Press release from the Portland Bureau of Emergency Management issued February 15, 2012.
Following last week’s citywide emergency notification test, Portland Mayor Sam Adams today urged residents to register their cell phone numbers (for voice and text messages) and email addresses at PublicAlerts.org. During the test, vendor First Call needed twice as long as it predicted to push voice messages through the local phone system. By contrast, the emails and text messages it sent were delivered rapidly. To receive those timely alerts, one must sign up at PublicAlerts.org.
“During a major emergency, quickly-delivered, geographically-tailored alerts can save lives. But we can’t protect you with this technology unless you provide us with your cell phone number for text messages and your email address,” said Mayor Adams. All the information provided during PublicAlerts.org registration is kept private and confidential. It will be used only for emergency notifications, he added.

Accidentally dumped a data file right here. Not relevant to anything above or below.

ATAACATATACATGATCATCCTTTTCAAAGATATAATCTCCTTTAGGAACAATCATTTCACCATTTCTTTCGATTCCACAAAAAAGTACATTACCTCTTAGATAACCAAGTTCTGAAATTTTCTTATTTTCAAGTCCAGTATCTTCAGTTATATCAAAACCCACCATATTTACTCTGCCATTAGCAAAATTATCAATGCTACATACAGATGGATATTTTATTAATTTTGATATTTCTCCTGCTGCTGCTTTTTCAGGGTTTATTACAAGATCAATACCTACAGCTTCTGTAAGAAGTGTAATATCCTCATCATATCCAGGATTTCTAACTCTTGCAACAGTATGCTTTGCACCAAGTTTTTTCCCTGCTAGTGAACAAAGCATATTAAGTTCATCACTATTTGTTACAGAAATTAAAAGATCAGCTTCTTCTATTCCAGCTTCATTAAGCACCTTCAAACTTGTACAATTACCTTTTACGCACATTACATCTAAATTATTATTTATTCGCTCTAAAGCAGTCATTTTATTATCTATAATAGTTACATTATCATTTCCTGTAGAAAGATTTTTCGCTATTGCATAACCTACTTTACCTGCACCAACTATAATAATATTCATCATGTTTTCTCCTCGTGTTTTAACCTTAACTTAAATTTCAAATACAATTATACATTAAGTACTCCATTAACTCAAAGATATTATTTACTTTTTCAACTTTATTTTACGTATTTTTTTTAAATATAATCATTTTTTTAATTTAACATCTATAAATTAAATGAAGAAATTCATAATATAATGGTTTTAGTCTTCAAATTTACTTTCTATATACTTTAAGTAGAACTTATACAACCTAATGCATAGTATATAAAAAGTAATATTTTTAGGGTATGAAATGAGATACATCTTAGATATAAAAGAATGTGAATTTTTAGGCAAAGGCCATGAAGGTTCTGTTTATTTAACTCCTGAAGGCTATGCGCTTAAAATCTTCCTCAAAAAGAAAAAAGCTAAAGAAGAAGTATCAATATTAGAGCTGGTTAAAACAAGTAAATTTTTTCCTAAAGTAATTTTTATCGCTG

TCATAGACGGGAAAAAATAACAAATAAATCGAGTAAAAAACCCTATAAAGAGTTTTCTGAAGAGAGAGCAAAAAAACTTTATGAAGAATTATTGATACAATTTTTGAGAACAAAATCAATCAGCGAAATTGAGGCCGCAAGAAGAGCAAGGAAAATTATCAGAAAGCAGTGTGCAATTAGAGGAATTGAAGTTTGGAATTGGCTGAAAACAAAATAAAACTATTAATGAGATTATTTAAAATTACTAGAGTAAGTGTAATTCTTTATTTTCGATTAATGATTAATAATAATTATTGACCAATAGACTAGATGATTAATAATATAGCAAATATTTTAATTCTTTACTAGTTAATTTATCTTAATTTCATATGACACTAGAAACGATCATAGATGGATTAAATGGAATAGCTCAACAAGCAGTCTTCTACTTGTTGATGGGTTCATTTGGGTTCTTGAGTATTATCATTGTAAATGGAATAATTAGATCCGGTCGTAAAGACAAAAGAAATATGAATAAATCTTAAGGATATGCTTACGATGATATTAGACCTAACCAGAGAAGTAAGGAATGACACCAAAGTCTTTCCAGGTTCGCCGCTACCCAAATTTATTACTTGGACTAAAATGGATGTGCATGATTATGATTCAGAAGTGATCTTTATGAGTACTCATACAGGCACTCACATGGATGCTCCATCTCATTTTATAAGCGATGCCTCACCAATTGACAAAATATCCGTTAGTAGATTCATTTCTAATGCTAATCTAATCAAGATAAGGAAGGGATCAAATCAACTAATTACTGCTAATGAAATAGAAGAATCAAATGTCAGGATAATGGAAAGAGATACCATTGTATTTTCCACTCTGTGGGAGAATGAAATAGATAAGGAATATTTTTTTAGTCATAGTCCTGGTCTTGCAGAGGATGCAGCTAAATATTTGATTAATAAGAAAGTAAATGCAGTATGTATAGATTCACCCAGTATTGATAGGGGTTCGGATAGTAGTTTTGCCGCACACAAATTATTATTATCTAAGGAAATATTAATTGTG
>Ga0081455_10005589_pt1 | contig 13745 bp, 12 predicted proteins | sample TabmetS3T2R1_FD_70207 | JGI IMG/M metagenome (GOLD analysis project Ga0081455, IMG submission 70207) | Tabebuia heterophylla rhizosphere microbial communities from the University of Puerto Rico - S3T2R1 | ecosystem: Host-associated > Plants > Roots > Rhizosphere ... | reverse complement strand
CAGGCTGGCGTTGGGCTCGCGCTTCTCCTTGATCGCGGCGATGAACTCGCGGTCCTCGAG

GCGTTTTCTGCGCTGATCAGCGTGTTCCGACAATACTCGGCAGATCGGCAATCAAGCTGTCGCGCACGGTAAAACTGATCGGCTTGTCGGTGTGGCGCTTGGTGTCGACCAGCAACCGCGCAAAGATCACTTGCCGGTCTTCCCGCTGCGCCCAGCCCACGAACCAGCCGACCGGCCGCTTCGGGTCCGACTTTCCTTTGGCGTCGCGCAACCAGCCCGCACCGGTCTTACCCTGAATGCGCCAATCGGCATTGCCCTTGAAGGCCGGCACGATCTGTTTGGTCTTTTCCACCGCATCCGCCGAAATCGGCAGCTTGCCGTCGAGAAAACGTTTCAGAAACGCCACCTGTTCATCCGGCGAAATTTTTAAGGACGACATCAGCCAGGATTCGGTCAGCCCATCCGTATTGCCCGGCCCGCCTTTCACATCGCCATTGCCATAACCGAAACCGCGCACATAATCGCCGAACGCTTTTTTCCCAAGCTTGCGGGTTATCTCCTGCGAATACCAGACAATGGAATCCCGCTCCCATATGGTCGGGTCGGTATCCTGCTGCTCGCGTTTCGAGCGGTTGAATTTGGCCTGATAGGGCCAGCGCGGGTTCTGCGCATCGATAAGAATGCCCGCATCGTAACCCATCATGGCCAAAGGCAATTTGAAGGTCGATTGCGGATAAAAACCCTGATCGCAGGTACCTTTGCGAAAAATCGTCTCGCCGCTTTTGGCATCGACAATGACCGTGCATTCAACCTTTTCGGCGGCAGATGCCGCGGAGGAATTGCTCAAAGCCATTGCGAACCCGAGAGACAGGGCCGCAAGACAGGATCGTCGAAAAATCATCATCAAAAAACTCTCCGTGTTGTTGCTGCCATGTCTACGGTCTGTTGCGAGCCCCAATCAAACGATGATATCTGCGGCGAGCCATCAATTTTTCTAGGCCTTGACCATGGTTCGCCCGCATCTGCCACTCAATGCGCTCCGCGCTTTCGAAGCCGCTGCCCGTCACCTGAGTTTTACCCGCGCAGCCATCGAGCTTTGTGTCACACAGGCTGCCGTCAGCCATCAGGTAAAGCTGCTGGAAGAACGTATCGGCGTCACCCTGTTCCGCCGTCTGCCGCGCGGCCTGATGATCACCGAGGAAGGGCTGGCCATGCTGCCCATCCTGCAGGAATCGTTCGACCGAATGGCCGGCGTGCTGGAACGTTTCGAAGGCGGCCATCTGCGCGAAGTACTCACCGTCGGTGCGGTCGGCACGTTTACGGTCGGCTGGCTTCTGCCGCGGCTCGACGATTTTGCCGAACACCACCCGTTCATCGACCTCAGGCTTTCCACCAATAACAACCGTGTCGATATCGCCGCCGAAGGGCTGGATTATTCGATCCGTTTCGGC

The Portland Bureau of Emergency Management (PBEM) has initiated conversations with First Call and local telephone service provider CenturyLink to determine the feasibility of reaching landline and cell phones more quickly during future notifications.
During the test held at 11:00 a.m. last Thursday (2/9/12), First Call delivered 320,637 voice messages, 2,430 text messages and 5,360 emails to devices within city limits. The last voice message was delivered at 5:50 p.m. that day. If you had already signed up at PublicAlerts.org but did not receive a test message Thursday, send an email to PublicAlerts@portlandoregon.gov with your name and phone number and the city will research the cause of the problem.
While First Call’s notification system is a useful tool for communicating specific alerts to specific audiences, it is not intended as the primary means for reaching a mass audience quickly. For that, the city relies on the Emergency Alert System, traditional broadcast media, social media and other communication channels.